Rutgers hosts event for undocumented students in October
The fate of undocumented immigrants has been a major topic of discussion among politicians this year, from controversial remarks by Republican presidential candidate Donald Trump to pro-immigration comments by Sen. Bernie Sanders (I-Vt.).
And even Rutgers took a stance on the issue.
In an attempt to assist undocumented immigrants, Rutgers hosted "undocuRutgers," a three-and-a-half hour fair on Douglass campus in October.
The event drew a crowd of more than 350 people and included tabling from Rutgers student organizations, as well as some two-year community colleges.
Many undocumented immigrants are unsure of how to apply and pay for college, but want to pursue higher education, said Patricia Rodriguez, an organizer of undocuRutgers and a School of Arts and Sciences senior.
The fair gave out information about financial aid, admissions and recent federal immigration policies, Rodriguez said.
Undocumented students do not have social security numbers, and thus face problems when applying for college.
"You have to go through loops and loops to get to the point where you can apply," Rodriguez said.
Some federal immigration policy changes have also affected the process of going to college for an undocumented student.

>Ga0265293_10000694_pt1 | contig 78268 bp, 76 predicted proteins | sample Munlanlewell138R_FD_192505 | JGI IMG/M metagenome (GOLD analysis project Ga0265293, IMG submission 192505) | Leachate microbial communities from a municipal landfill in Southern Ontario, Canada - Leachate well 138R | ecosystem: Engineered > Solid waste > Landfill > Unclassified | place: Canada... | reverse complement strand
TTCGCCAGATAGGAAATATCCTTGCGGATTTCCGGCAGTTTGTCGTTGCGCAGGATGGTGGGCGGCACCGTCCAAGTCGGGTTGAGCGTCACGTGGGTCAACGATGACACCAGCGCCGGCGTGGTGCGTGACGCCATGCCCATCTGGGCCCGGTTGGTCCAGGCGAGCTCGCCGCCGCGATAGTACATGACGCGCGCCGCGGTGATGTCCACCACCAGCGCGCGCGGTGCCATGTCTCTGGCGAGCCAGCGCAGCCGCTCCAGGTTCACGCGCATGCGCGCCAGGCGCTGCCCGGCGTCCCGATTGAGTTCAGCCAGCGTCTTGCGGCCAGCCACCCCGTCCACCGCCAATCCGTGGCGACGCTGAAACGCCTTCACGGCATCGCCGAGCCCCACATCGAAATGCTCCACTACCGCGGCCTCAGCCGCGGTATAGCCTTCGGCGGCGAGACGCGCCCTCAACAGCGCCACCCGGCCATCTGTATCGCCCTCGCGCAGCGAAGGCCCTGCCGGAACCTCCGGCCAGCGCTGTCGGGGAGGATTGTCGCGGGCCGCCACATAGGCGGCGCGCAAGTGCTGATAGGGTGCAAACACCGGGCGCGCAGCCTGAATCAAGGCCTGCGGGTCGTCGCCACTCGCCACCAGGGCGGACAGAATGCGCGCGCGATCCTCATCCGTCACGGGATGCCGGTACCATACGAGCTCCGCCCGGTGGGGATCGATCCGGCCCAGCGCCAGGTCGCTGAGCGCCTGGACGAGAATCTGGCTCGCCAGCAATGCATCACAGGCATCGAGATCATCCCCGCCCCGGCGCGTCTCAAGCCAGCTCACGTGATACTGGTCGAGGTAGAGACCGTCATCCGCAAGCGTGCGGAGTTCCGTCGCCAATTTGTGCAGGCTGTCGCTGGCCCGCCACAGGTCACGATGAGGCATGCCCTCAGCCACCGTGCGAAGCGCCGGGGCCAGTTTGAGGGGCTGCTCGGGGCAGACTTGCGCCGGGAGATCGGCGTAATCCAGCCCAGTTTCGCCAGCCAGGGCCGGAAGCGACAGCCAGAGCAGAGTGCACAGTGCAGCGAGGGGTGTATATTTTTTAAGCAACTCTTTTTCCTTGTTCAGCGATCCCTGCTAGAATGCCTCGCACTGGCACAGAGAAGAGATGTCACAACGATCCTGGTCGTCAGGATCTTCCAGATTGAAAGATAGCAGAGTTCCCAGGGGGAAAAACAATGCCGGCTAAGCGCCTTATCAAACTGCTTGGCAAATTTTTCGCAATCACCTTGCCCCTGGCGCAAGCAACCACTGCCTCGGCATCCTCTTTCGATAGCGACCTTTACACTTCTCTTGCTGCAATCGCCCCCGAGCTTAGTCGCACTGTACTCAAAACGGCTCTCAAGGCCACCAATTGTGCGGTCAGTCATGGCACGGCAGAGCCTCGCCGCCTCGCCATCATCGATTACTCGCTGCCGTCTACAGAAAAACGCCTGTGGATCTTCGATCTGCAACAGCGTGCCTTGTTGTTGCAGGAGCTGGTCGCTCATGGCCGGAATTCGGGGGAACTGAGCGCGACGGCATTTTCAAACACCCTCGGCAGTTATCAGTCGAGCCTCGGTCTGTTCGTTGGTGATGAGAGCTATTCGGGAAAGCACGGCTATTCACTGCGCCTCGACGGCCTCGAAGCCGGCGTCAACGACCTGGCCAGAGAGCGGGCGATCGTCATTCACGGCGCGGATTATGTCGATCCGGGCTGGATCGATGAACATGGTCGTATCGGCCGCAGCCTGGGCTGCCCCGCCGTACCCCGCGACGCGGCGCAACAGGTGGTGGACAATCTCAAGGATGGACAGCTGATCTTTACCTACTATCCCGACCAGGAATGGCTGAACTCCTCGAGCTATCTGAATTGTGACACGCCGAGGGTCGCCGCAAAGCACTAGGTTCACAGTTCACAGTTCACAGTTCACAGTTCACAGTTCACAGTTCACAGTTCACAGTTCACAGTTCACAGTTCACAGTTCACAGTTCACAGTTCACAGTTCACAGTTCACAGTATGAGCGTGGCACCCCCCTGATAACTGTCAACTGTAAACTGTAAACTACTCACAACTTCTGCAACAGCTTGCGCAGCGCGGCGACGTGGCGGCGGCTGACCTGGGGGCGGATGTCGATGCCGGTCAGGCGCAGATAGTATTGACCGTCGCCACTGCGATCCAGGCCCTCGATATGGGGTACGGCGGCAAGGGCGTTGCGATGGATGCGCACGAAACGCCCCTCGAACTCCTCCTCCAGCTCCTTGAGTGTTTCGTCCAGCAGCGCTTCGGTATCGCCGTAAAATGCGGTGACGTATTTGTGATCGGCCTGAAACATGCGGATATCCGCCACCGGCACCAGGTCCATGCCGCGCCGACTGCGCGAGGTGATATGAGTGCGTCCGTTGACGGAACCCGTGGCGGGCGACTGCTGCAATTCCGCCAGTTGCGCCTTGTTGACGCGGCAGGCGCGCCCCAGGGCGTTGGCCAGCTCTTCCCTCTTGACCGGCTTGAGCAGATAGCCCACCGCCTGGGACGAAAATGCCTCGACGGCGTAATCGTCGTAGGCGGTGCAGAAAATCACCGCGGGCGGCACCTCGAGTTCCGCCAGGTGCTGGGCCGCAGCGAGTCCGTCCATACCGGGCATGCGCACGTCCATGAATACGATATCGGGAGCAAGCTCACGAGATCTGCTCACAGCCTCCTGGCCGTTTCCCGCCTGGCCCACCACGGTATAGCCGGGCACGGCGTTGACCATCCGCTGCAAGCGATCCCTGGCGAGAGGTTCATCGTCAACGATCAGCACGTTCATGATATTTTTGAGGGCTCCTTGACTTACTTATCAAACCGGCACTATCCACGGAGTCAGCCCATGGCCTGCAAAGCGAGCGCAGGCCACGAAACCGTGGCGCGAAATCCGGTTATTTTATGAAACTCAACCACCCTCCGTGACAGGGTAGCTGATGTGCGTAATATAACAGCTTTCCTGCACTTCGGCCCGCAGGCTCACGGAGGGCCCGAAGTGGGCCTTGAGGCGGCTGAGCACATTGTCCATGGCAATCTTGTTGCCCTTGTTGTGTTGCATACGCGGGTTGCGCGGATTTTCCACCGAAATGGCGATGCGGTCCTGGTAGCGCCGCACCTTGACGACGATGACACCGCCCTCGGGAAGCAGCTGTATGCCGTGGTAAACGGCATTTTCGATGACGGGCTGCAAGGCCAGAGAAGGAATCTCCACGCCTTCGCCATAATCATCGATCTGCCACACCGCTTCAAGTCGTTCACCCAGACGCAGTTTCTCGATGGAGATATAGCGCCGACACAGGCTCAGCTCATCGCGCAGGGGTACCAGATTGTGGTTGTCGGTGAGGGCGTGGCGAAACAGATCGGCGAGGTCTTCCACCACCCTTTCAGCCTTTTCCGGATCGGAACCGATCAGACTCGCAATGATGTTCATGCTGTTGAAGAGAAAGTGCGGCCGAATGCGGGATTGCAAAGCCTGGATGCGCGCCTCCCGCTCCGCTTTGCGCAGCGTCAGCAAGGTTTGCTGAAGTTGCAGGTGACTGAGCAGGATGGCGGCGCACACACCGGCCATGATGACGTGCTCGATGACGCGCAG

The Deferred Action for Childhood Arrivals (DACA) and the Deferred Action for Parents of Americans and Lawful Permanent Residents (DAPA) are two federal changes that President Obama made to federal immigration policy.
The Deferred Action for Childhood Arrival (DACA) program grants temporary permission to stay in the U.S. for children who came to the country before age 16, and prevents the person from being deported for two years.
DAPA follows a lot of the same logic, but the undocumented immigrant must have a child who is a United States citizen and have lived in the U.S. since Jan. 1, 2010.
This year, an expanded DACA program and DAPA was temporarily blocked by a federal district court in Texas. According to the National Immigration Law Center, this means people will not be able to apply for DAPA or DACA until a court issues an order allowing the initiatives to go forward.
Students are still able to apply for the original 2012 DACA program for anyone born after June 16, 1981, according to the National Immigration Law Center.
The students who attended the event were informed of these changes.
Finding ways to pay for college as an undocumented student is the biggest challenge, said Leslie Hoyos, a lead organizer of undocuRutgers.
"Undocumented students can compete academically with naturalized students and citizens," Hoyos said. "The issue is paying for college as the prices keep rising, and attending college is more expensive than ever."